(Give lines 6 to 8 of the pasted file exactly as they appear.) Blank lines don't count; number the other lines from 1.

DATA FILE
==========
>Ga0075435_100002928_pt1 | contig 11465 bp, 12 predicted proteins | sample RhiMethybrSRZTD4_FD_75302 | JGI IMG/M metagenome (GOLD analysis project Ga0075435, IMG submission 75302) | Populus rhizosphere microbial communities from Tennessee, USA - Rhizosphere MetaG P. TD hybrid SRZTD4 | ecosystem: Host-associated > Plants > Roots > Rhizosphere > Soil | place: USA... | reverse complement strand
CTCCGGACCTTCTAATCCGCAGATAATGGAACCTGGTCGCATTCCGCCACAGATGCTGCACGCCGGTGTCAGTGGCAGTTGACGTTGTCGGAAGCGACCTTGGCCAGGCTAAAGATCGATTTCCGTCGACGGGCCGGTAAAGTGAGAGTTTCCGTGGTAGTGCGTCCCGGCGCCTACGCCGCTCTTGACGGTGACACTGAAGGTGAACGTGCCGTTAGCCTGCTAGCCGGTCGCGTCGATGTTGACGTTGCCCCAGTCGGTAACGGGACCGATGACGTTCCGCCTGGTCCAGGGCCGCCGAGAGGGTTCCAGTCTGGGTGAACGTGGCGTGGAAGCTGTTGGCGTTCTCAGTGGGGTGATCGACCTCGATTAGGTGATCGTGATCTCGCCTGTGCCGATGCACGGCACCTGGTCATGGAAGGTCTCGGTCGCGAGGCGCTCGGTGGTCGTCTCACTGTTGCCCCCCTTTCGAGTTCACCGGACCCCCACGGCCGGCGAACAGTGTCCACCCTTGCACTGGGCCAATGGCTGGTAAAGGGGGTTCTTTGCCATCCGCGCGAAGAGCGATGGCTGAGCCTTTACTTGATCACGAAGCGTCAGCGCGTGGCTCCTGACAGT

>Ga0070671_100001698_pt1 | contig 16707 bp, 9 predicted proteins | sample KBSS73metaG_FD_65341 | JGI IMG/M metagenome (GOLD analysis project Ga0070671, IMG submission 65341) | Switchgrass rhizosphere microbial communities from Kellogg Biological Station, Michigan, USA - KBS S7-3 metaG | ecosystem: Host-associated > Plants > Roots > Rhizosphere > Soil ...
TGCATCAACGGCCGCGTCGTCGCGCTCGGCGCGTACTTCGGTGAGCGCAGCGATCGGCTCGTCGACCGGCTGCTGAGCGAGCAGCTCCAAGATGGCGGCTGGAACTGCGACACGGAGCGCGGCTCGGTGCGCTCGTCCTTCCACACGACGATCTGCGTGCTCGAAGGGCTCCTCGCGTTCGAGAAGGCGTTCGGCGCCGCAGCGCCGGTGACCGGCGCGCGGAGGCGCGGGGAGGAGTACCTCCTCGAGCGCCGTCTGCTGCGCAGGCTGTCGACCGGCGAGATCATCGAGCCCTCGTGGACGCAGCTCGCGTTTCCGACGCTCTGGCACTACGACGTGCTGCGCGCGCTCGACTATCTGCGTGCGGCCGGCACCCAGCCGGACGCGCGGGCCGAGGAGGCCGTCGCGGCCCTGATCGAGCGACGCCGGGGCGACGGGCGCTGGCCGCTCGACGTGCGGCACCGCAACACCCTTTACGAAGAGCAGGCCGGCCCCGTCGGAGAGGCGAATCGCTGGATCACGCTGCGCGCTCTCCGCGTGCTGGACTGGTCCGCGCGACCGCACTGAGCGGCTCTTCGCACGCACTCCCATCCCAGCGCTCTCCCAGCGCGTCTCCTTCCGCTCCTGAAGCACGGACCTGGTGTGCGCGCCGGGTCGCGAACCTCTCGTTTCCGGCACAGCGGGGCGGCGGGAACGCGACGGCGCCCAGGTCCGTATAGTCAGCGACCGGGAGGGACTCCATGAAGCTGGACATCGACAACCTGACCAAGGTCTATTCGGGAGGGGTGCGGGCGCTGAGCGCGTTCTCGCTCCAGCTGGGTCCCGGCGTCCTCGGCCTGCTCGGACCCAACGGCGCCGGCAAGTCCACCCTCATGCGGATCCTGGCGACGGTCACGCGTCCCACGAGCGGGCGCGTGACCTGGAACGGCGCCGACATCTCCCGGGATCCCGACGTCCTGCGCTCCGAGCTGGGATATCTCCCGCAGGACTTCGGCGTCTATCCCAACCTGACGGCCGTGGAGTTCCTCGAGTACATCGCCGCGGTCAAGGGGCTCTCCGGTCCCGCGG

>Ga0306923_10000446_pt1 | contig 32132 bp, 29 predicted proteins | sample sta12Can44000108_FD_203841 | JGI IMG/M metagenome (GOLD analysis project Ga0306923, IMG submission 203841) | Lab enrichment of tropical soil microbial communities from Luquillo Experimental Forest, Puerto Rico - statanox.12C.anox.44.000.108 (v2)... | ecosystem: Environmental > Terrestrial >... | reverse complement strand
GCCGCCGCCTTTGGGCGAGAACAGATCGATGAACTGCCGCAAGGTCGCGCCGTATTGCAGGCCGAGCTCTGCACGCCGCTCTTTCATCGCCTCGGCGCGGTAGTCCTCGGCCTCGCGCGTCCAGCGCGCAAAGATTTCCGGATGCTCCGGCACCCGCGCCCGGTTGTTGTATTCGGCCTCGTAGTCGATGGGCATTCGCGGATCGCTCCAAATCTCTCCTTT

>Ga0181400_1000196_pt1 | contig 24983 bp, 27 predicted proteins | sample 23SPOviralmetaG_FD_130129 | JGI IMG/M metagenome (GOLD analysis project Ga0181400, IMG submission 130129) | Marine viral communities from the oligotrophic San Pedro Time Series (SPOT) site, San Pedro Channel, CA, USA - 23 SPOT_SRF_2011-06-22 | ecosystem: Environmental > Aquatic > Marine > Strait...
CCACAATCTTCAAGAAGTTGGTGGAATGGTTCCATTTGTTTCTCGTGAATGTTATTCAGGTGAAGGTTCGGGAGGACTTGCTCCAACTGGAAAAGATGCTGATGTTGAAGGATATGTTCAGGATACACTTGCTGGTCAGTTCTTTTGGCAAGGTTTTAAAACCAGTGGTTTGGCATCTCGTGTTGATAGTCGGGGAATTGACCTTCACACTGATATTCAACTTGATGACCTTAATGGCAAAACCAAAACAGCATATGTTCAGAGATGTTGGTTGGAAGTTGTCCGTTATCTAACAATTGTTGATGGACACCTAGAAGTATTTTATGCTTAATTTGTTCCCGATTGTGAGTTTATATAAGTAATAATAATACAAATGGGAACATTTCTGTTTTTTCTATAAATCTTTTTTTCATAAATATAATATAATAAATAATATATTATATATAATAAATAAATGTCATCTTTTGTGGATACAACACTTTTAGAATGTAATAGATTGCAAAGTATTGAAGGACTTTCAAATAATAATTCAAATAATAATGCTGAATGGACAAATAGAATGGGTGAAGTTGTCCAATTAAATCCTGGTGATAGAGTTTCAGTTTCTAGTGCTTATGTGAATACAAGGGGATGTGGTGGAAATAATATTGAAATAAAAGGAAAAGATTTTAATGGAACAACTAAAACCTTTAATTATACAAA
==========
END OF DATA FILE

GCCGCCGCCTTTGGGCGAGAACAGATCGATGAACTGCCGCAAGGTCGCGCCGTATTGCAGGCCGAGCTCTGCACGCCGCTCTTTCATCGCCTCGGCGCGGTAGTCCTCGGCCTCGCGCGTCCAGCGCGCAAAGATTTCCGGATGCTCCGGCACCCGCGCCCGGTTGTTGTATTCGGCCTCGTAGTCGATGGGCATTCGCGGATCGCTCCAAATCTCTCCTTT

>Ga0181400_1000196_pt1 | contig 24983 bp, 27 predicted proteins | sample 23SPOviralmetaG_FD_130129 | JGI IMG/M metagenome (GOLD analysis project Ga0181400, IMG submission 130129) | Marine viral communities from the oligotrophic San Pedro Time Series (SPOT) site, San Pedro Channel, CA, USA - 23 SPOT_SRF_2011-06-22 | ecosystem: Environmental > Aquatic > Marine > Strait...
CCACAATCTTCAAGAAGTTGGTGGAATGGTTCCATTTGTTTCTCGTGAATGTTATTCAGGTGAAGGTTCGGGAGGACTTGCTCCAACTGGAAAAGATGCTGATGTTGAAGGATATGTTCAGGATACACTTGCTGGTCAGTTCTTTTGGCAAGGTTTTAAAACCAGTGGTTTGGCATCTCGTGTTGATAGTCGGGGAATTGACCTTCACACTGATATTCAACTTGATGACCTTAATGGCAAAACCAAAACAGCATATGTTCAGAGATGTTGGTTGGAAGTTGTCCGTTATCTAACAATTGTTGATGGACACCTAGAAGTATTTTATGCTTAATTTGTTCCCGATTGTGAGTTTATATAAGTAATAATAATACAAATGGGAACATTTCTGTTTTTTCTATAAATCTTTTTTTCATAAATATAATATAATAAATAATATATTATATATAATAAATAAATGTCATCTTTTGTGGATACAACACTTTTAGAATGTAATAGATTGCAAAGTATTGAAGGACTTTCAAATAATAATTCAAATAATAATGCTGAATGGACAAATAGAATGGGTGAAGTTGTCCAATTAAATCCTGGTGATAGAGTTTCAGTTTCTAGTGCTTATGTGAATACAAGGGGATGTGGTGGAAATAATATTGAAATAAAAGGAAAAGATTTTAATGGAACAACTAAAACCTTTAATTATACAAA